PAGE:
Linux's LoRa Is Ready To Deliver Long-Range, Low-Power Wireless

Written by Michael Larabel in Hardware on 16 October 2018 at 07:48 AM EDT. 32 Comments
Adding to the long list of new features for what will be Linux 4.20 or likely renamed to Linux 5.0 per Linus Torvalds' numbering preferences is a new wireless networking subsystem within the kernel's networking code... Meet LoRa.

LoRa is a long-range, low-power wireless standard with the bits planned for the mainline kernel been in the works for the past number of months. LoRa was developed for IoT use-cases and runs on sub-gigahertz radio frequency bands while aiming for transmissions that can span beyond 10 kilometers (6+ miles). LoRa is designed to be inexpensive and work out well for deployment in rural and remote environments. The frequencies that LoRa operates at also requires no licenses.

LoRa has yet to be added to the mainline Linux kernel but there is now the linux-lora.git's lora-next queue for introducing all of this new LoRa support code and initial drivers to the tree come Linux 4.20~5.0.

This code adds the LoRa subsystem as well as the Semtech SX1276 / SX1301 / SX1257 / SX1280, IMST WiMOD, USI WM-SG-SM-42, Himalaya/Widora HIMO-01M, Appcon Wireless RF1276TS, Nemeus MM002, and Microchip RN2483 device drivers.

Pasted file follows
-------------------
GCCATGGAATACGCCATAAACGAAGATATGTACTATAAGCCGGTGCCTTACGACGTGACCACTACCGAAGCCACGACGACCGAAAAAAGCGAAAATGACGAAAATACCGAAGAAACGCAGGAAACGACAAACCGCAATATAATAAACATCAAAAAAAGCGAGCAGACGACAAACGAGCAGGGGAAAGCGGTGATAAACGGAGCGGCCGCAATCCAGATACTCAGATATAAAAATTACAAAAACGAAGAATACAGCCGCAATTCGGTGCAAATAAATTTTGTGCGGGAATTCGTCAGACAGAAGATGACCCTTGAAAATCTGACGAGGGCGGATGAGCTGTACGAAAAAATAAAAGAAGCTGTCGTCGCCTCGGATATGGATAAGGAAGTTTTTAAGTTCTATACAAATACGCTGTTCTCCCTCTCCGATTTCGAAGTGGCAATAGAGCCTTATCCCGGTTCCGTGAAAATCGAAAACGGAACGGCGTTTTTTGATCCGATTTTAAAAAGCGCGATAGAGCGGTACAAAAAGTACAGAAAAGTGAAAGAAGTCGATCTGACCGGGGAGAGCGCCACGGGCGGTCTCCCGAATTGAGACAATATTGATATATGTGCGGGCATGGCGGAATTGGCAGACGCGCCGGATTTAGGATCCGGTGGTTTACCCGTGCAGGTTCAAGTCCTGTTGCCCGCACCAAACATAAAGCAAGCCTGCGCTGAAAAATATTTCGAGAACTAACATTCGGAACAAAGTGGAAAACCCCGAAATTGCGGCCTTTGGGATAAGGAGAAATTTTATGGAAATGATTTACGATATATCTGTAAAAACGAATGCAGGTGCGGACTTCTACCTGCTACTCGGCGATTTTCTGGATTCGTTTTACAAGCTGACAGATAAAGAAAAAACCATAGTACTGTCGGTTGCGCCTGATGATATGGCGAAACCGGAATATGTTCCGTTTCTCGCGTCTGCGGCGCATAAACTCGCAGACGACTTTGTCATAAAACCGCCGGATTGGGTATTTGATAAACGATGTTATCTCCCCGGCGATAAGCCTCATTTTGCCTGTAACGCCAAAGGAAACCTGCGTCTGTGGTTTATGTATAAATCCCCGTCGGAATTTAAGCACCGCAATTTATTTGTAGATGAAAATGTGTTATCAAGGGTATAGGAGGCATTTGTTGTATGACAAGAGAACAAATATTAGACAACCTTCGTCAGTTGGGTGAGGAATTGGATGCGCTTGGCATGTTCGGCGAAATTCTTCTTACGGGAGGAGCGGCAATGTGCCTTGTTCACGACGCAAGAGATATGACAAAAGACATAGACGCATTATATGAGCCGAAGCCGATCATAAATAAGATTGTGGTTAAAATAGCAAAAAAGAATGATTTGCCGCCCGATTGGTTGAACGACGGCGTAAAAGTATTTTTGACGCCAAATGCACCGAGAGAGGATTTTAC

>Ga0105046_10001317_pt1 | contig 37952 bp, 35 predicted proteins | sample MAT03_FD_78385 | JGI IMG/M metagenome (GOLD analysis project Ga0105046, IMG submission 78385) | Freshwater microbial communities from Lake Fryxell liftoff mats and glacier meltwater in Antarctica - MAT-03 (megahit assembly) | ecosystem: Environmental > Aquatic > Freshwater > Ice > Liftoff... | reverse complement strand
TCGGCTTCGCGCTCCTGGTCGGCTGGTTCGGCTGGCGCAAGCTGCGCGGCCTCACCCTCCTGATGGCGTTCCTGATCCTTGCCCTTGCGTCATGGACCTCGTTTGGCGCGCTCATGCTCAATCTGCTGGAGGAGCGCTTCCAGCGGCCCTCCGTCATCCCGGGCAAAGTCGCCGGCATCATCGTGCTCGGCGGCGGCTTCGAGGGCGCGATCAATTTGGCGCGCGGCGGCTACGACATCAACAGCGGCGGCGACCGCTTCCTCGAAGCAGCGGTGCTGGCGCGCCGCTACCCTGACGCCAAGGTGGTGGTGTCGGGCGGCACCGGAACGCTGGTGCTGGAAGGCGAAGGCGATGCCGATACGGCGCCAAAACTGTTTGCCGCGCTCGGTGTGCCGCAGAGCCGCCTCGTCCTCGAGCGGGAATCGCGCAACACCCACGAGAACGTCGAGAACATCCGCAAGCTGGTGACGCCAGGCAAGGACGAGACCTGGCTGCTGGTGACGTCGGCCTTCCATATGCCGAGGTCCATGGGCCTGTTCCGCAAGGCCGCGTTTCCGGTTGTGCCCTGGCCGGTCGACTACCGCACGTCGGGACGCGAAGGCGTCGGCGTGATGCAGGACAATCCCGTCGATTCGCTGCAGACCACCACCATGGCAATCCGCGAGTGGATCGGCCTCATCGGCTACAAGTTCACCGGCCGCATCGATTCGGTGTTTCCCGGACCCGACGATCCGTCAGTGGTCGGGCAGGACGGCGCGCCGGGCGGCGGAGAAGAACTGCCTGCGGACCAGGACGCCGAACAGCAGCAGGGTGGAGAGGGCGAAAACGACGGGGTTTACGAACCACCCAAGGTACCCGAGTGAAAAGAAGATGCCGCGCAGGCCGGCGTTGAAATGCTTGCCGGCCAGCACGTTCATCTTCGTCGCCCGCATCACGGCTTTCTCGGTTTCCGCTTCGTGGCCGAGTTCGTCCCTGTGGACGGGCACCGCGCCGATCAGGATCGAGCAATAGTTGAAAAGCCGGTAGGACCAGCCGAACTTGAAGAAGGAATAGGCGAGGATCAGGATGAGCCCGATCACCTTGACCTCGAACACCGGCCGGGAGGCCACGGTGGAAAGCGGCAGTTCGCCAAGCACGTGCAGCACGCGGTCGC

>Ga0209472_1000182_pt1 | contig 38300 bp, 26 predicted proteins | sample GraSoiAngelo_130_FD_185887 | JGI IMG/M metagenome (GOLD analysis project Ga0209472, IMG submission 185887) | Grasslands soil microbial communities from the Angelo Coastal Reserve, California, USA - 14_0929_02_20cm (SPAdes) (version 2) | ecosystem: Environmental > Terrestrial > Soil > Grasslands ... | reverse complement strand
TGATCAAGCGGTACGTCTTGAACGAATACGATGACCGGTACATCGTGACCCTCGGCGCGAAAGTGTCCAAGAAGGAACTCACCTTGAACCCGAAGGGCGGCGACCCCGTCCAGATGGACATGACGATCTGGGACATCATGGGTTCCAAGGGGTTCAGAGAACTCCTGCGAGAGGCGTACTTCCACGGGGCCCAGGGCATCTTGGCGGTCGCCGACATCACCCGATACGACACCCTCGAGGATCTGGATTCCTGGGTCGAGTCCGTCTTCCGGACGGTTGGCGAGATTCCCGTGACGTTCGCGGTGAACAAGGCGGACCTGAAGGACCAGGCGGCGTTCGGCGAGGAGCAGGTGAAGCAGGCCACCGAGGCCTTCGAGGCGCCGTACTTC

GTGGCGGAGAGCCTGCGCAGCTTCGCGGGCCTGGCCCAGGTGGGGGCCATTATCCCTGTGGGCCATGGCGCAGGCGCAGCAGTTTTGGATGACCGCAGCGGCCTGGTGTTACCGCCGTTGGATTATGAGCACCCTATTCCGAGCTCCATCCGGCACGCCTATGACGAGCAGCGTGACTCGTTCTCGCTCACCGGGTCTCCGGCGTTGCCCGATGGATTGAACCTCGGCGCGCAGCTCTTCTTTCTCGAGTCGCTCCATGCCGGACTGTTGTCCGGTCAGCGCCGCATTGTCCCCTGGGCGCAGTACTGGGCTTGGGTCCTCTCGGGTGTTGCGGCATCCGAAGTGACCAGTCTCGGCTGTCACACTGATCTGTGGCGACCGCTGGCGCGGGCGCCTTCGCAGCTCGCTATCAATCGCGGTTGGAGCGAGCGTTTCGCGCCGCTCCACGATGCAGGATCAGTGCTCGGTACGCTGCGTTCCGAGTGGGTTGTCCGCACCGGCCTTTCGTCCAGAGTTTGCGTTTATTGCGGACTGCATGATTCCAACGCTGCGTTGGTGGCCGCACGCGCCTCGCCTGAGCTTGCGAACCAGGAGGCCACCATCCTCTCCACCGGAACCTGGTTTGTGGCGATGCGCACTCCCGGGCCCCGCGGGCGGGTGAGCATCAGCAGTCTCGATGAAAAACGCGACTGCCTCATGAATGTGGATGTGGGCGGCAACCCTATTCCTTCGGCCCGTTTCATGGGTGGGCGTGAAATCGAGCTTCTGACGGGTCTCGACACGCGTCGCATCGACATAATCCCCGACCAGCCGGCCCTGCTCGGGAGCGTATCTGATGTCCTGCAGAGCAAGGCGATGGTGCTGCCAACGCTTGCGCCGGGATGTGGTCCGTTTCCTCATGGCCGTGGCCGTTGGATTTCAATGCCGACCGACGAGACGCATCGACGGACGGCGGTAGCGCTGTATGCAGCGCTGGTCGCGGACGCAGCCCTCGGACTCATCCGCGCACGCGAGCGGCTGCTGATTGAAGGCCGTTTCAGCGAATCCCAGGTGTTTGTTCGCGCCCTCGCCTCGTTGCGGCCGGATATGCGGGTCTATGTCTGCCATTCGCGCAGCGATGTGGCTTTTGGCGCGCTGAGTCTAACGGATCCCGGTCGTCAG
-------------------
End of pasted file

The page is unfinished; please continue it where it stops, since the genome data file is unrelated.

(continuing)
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Michael Larabel is the principal author of and founded the site in 2004 with a focus on enriching the Linux hardware experience. Michael has written more than 20,000 articles covering the state of Linux hardware support, Linux performance, graphics drivers, and other topics. Michael is also the lead developer of the Phoronix Test Suite, Phoromatic, and automated benchmarking software. He can be followed via Twitter, LinkedIn, or contacted via

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